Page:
We also have social media, where online trolls and threats of rape and murder are regularly made against people supposedly making anti-national statements. I am left to ask myself, which part of Indian culture permits or promotes the making of such statements threatening a girl with rape or murder?
Who are these people on Twitter and other social media, who take comfort in their anonymity to make such aggressive threats against individuals?
A Stifled Constitution
Laws criminalising speech such as sedition, defamation, and blasphemy have been used against activists, dissenters, and even political cartoonists to silence and harass them. In such a situation, using these offences to deter a person from speaking, instead of engaging with the underlying concerns of their speech, is detrimental to democracy.
In fact, the chilling effect and consequent stifling of free speech caused by the threat of invocation of these offences and tactics undermines the constitutional protection to free speech guaranteed by Article 19(1) of the Constitution.
More worryingly, though, a debate around nationalism and patriotism prevents a real conversation about the social and economic problems that ail the country.
The Strength of a Nation
The final case that I would like to discuss is the 1995 decision of the Supreme Court in Balwant Singh v State of Punjab, where it acquitted the persons who had shouted slogans such as “Khalistan zindabaad, Raj Karega Khalsa” outside a movie hall a few hours after Indira Gandhi’s assassination on charges of sedition.
Instead of simply looking at the “tendency” of the words to cause public disorder, the Court held that “raising of some lonesome slogans, a couple of times... which neither evoked any response nor reaction from anyone in the public” did not amount to sedition, for which a more overt act was required. The Court took cognisance of the fact that the accused had not intended to “incite people to create disorder” and that no “law and order problem” actually occurred.
It is through this lens that one should view the JNU incident. The law, as we saw above, is quite clear on the distinction between strong criticism of the government and the incitement of violence, with only the latter being related to sedition.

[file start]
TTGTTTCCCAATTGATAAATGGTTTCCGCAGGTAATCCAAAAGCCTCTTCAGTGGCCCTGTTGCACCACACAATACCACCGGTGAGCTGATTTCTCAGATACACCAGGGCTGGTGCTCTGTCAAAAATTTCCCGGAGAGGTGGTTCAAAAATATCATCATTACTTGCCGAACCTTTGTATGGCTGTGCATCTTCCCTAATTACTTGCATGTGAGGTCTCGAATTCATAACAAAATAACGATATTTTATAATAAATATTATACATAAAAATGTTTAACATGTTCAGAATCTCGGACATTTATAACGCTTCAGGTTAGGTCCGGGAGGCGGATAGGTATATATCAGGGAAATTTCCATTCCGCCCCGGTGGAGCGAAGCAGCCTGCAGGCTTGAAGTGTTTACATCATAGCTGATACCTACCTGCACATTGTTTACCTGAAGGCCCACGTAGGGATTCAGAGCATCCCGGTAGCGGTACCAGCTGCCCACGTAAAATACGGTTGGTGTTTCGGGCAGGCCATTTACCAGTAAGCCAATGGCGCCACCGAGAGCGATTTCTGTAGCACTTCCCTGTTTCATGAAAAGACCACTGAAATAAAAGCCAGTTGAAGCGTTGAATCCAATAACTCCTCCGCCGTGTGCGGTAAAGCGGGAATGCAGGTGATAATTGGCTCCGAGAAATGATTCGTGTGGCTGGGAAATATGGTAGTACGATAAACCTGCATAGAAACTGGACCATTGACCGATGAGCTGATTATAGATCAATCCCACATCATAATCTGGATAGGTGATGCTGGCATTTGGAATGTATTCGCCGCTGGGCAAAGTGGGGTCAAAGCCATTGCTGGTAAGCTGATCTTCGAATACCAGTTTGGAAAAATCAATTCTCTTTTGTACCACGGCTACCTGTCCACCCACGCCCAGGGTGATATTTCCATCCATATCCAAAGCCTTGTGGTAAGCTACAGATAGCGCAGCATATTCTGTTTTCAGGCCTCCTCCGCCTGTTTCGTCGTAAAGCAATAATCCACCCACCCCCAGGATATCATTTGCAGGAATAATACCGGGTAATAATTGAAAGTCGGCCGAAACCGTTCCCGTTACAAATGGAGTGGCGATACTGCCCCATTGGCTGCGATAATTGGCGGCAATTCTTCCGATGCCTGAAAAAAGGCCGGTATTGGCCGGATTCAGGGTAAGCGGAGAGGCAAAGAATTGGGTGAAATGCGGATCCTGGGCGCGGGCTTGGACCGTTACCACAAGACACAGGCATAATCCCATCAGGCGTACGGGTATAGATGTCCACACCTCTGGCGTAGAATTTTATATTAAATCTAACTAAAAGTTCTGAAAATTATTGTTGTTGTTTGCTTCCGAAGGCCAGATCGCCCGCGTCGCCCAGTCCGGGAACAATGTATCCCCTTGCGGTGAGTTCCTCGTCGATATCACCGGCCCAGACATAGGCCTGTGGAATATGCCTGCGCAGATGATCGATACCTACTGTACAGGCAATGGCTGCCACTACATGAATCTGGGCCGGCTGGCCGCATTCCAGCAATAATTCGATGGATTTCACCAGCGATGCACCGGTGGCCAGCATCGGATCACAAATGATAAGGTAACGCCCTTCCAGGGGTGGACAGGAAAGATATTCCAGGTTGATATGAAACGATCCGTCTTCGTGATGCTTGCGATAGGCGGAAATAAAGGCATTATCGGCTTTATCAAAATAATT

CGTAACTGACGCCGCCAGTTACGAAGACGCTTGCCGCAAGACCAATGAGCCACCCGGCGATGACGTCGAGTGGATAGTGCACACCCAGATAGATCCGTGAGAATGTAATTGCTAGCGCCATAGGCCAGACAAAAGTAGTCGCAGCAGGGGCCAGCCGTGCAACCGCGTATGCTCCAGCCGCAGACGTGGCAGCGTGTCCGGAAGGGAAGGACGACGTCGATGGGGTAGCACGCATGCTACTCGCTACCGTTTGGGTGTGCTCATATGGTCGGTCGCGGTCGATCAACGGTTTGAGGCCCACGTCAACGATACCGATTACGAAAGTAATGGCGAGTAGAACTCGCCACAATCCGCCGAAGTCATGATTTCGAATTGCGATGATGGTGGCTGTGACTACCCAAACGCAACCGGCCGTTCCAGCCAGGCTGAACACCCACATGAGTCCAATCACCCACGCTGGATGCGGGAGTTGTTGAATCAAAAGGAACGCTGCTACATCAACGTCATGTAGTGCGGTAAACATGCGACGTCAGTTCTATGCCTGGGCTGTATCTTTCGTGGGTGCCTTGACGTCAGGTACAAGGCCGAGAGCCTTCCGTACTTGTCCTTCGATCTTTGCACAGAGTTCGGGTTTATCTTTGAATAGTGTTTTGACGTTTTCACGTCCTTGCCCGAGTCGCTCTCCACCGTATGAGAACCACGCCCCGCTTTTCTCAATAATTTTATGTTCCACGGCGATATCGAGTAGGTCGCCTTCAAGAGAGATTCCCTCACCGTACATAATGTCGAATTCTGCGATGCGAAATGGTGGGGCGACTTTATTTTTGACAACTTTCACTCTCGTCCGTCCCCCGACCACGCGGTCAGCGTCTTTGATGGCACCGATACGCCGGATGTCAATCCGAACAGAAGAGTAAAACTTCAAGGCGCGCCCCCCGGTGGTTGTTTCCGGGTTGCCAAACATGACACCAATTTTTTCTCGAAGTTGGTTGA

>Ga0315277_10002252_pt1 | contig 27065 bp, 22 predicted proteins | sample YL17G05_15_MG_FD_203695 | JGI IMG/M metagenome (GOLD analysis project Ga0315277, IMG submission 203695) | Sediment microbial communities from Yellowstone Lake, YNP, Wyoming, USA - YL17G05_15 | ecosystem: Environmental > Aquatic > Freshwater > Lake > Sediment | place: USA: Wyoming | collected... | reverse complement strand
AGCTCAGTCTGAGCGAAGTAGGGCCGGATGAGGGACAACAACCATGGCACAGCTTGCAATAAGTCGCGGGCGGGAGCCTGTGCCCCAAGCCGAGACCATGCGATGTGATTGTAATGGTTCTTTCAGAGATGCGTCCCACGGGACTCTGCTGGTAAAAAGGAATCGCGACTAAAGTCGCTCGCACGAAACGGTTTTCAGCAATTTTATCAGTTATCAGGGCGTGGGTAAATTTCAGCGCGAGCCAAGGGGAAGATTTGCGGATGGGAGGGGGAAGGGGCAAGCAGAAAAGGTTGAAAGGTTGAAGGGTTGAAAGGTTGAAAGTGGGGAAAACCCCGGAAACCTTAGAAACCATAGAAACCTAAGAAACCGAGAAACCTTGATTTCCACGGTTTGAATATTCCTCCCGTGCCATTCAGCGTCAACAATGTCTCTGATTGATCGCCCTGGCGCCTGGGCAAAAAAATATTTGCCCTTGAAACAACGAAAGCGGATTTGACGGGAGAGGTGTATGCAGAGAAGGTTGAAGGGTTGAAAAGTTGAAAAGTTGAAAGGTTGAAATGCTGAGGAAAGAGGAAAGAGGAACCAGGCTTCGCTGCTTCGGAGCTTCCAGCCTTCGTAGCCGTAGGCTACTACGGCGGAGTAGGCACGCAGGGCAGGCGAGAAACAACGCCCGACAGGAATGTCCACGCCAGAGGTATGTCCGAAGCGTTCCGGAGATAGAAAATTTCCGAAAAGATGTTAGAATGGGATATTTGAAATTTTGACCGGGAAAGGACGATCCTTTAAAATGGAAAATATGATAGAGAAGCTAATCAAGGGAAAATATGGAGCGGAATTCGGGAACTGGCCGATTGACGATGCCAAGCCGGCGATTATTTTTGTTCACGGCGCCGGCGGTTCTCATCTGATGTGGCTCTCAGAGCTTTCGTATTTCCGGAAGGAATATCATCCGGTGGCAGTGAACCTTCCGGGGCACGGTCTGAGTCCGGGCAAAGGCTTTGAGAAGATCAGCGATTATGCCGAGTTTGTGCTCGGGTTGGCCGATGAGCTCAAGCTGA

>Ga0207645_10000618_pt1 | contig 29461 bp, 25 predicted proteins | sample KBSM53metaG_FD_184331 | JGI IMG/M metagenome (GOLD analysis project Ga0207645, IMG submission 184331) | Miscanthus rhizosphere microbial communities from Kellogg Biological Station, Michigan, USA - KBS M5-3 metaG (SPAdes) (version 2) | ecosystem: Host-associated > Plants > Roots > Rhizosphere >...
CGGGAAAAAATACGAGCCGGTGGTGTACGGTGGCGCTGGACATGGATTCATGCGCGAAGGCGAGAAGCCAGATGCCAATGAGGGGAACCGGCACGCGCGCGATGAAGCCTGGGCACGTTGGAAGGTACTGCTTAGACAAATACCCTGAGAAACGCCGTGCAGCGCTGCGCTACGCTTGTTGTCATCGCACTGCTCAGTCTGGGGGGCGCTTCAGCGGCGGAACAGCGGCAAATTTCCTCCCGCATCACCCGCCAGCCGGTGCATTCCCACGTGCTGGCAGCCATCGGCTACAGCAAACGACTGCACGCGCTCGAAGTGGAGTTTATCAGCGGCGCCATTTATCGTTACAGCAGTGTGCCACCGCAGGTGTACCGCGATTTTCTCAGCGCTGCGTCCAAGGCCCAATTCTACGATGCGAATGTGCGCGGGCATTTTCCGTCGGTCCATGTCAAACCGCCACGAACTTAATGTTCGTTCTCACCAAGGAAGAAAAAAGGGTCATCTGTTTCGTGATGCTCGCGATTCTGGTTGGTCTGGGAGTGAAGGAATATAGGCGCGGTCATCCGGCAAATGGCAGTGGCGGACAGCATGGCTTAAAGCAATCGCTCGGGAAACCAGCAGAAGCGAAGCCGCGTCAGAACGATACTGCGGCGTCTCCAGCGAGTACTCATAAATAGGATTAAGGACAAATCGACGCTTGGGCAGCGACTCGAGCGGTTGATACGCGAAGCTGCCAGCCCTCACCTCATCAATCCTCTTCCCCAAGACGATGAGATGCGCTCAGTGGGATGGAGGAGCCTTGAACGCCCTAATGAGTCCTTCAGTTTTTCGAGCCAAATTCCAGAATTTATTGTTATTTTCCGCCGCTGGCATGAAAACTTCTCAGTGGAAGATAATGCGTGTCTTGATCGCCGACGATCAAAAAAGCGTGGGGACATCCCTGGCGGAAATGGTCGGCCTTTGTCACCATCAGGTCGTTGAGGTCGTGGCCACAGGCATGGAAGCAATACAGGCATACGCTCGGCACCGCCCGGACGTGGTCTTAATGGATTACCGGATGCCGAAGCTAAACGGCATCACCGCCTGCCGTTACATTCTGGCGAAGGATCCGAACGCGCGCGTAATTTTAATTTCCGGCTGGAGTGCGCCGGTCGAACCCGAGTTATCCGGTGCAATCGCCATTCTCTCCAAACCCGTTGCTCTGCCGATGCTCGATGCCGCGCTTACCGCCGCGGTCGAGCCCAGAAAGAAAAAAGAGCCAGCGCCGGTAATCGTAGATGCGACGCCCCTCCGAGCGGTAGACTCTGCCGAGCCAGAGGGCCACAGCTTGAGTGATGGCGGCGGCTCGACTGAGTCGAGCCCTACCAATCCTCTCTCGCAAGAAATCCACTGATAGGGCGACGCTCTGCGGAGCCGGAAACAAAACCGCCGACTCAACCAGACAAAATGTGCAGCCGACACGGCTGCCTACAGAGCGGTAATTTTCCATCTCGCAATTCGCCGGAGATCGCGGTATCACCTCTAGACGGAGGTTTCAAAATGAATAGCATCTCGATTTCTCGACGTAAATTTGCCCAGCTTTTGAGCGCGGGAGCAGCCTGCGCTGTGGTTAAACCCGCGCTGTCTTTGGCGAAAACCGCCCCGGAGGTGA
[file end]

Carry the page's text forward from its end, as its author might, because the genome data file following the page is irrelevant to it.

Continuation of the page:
Thus, regardless of whether the JNU students’ slogans were anti-national, hateful, or an expression of contempt and disdain against the government, as long as they did not incite violence, it does not get covered under sedition.
As Upendra Baxi reminds us, we should remember the distinction between “constitutional patriotism” (and fidelity to the Constitutional purpose) and “statist patriotism” (what Gandhi called “manufacturing affection for the state”). Keeping this in mind, I would like to express my anguish on the language of the Delhi High Court’s bail order and the unnecessary invocation of patriotism and nationalism.
The strength of a nation is not gauged by the uniformity of opinion of its citizens or a public profession of patriotism.
The true strength of a nation is revealed when it does not feel threatened by its citizens expressing revolutionary views; when there is a free and open press that can criticise the government; and when citizens do not resort to violence against their fellow citizens, merely for expressing a contrary view. That is when we will have achieved liberty of speech. And that is when we will be truly free.
(The article is an excerpt from the MN Roy Memorial Lecture delivered by former Chief Justice of the Delhi High Court, Justice AP Shah. Titled “Free Speech, Nationalism and Sedition”, the speech was made on 19 April at New Delhi’s Constitution Club. This is an opinion piece and the views expressed above are the author’s own. The Quint neither endorses nor is responsible for the same.)
Read the counter-view to Justice AP Shah’s speech here: Counter-View: India’s Not So Dismal, Justice Shah!